In action, chlorophyll seems to produce an unfavorable environment for bacterial growth in the body, rather than having any direct effect upon the bacteria themselves. Its fans claim that as a result of this quality, the compound neutralizes body odors, freshens breath, prevents infection in cuts and burns, aids digestion and even seems to offer some protection against radiation. Indeed, considerable evidence indicates that a chlorophyll-rich diet affects the survival rate of laboratory animals receiving high doses of radiation. In one such experiment, every animal that did not receive fresh greens died within 10 to 15 days, while only half of the greens eaters failed to survive the same period.
It's speculated, then, that wheatgrass juice — taken on a daily basis — might even slow down the harmful effects of X-rays, and it's been claimed that wheatgrass plants kept in front of a color television set will actually absorb part of the radiation that the tube emits, as well as some pollutants and odors from the indoor air.
Wheatgrass juice is said to be helpful when used externally as well as when taken internally. Some claim that an enema of fresh wheatgrass juice cleans out the bowel and eliminates constipation, and the liquid is also used as a douche to clear up vaginal infections. If you're plagued by dandruff, you might want to try rubbing the juice into your scalp, then rinsing and shampooing as usual. Even skin disorders such as eczema and psoriasis are said to be helped by the juice's healing chlorophyll. And don't forget to give your four-legged household companions a share in the crop. Adding a few blades of wheatgrass to your pets' drinking water will help keep them healthy, too.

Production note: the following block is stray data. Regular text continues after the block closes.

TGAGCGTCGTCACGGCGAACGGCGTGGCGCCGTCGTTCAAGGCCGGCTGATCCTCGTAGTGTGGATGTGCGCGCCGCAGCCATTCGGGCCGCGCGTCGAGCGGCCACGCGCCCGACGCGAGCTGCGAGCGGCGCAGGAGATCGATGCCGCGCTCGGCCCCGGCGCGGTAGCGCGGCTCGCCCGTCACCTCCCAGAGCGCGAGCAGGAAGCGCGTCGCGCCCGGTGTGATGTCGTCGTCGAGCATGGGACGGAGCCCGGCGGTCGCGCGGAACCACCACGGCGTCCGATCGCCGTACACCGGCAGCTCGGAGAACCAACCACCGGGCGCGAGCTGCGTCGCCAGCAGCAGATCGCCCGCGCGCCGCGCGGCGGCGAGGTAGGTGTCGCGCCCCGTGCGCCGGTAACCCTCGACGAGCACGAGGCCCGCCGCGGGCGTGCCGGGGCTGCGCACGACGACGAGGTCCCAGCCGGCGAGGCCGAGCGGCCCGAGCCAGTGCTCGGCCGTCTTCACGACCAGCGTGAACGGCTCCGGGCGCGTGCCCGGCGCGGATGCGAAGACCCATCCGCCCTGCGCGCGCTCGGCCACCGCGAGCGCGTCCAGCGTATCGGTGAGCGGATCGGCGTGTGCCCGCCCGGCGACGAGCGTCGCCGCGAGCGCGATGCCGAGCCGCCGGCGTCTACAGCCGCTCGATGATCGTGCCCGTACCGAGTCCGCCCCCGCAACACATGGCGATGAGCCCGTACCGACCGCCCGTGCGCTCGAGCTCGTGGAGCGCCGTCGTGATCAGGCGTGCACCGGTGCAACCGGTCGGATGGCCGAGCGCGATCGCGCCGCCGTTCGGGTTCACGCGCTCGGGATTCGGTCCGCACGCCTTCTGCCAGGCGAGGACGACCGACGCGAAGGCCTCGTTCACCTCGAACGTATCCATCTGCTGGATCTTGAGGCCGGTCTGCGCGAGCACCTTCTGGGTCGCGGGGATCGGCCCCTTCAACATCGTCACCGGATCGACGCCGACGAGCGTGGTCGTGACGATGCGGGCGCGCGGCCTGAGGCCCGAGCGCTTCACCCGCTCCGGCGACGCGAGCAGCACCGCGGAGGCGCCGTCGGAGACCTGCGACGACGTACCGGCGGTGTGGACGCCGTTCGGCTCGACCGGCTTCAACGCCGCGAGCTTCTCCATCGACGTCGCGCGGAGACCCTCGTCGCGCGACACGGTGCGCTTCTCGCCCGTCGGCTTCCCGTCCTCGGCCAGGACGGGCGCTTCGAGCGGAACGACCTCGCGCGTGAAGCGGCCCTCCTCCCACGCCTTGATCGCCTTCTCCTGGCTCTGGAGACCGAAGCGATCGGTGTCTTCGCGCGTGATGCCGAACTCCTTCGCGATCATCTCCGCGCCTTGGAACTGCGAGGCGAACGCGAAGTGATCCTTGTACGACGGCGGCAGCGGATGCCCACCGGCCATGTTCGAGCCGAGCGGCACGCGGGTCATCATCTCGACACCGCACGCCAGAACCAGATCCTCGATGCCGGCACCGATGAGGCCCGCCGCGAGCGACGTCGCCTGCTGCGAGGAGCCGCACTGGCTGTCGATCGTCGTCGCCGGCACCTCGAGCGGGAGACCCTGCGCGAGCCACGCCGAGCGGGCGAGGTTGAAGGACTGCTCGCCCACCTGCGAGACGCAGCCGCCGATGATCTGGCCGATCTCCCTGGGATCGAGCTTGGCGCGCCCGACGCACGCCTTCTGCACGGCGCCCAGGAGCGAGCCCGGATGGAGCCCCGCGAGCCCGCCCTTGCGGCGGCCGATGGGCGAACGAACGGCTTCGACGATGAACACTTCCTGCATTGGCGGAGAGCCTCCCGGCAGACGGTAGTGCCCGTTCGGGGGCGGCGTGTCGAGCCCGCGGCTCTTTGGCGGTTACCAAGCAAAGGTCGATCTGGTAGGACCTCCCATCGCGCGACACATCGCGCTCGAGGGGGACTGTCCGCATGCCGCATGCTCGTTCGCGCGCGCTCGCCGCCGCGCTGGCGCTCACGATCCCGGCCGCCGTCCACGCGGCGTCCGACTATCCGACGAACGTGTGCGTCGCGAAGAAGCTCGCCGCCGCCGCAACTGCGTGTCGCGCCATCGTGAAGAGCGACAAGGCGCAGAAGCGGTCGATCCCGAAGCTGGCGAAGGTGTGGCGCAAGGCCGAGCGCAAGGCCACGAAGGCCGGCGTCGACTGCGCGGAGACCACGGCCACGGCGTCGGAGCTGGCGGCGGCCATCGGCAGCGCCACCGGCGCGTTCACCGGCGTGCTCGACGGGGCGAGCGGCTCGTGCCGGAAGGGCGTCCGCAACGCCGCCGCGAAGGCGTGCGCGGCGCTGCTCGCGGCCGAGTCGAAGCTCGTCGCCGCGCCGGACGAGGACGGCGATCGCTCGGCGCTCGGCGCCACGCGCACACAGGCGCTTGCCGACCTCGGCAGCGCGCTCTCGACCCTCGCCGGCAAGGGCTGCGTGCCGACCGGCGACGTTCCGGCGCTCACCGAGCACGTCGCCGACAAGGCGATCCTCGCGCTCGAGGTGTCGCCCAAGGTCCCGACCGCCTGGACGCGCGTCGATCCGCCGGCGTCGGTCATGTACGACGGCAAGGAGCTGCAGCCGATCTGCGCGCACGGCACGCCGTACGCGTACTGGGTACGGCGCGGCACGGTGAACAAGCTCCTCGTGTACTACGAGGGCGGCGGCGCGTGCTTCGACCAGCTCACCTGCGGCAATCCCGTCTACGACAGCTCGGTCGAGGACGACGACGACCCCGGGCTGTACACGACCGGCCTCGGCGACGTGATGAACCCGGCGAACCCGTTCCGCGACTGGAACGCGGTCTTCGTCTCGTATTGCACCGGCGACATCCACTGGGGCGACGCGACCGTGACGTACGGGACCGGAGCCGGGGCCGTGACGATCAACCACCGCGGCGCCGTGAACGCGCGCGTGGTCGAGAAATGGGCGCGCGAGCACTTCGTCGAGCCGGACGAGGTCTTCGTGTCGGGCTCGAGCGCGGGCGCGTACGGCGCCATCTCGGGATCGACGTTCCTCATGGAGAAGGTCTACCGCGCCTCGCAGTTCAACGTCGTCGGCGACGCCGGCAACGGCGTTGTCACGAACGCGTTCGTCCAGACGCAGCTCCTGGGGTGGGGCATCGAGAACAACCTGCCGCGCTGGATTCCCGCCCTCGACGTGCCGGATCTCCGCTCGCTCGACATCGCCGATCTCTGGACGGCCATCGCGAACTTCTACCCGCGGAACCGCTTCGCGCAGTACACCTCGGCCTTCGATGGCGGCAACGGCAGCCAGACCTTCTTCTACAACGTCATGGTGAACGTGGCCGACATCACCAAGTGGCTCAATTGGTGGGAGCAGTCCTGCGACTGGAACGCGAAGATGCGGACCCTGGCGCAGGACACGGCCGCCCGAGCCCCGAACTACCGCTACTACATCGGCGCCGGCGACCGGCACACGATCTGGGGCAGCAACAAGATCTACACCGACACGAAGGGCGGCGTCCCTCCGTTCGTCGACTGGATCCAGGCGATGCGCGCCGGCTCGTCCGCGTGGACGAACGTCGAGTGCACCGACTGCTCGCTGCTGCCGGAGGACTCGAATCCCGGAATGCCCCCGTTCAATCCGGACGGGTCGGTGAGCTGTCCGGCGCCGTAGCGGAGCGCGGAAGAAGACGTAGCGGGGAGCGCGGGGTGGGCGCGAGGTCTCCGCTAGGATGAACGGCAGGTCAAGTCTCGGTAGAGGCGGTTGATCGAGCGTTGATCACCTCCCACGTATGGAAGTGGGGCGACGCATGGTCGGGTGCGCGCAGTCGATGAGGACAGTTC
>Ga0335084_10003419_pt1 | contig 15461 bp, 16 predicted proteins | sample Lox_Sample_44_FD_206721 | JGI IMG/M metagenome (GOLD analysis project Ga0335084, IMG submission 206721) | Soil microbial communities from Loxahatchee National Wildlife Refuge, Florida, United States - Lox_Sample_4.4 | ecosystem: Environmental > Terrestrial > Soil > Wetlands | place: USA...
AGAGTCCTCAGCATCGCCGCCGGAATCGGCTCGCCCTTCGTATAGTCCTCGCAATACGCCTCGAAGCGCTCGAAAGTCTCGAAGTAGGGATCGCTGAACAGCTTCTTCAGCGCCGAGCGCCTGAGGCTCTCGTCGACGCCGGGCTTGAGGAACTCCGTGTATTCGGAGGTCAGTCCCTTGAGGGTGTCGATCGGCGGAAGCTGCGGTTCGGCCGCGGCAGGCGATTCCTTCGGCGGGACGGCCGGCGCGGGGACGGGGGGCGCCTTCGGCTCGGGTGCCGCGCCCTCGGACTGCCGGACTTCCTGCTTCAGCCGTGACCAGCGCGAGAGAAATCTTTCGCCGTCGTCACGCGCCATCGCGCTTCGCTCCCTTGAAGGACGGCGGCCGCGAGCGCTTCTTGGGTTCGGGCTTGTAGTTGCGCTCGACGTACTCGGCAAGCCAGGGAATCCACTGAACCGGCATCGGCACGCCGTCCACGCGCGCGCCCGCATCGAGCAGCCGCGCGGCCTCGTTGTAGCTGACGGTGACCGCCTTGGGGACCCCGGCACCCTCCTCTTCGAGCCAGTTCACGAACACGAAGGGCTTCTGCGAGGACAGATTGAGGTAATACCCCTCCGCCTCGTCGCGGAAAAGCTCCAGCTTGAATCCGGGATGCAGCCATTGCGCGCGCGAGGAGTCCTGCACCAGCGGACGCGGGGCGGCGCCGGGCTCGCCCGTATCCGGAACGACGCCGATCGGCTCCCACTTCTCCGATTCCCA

For best results purchase hard, red winter wheat berries from a health food store or organic foods co-op. Then soak the seeds in lukewarm water overnight.
Wheatgrass can be grown in almost any shallow container. The staff at the Hippocrates Health Institute uses discarded biscuit trays from a bakery supply house, but wooden or plastic seedling flats also work well.
To begin, line each flat with peat moss and moisten it. Then layer about an inch of good, rich soil on top, leaving slight gullies around the perimeter to insure proper drainage, and add enough water to make the soil spongy with moisture.
When you drain the seeds prior to planting them, be sure to save the water they were soaking in and either drink it yourself or feed it to your plants or animals. (This liquid is known to wheatgrass fans as "Rejuvalac" and is said to be very healthful.)
Now, spread the swollen berries thickly over the moist soil so that seed touches seed. Cover the flat with a layer of wet newspaper and then a layer of plastic, and leave it covered for two or three days. When you remove the plastic and newsprint, you should see small whitish sprouts peeping through the earth (they'll quickly turn green when you place them in the light).
Set the flats in a sheltered spot, where they'll be out of the direct rays of the sun from about 11 a.m. to 3 p.m. (full midday sunlight has a tendency to sap the strength of the plants). When the blades reach 5 to 7 inches high — usually within 6 to 14 days — the grass is ready for cutting. Until then, make sure the flats are watered at least once a day.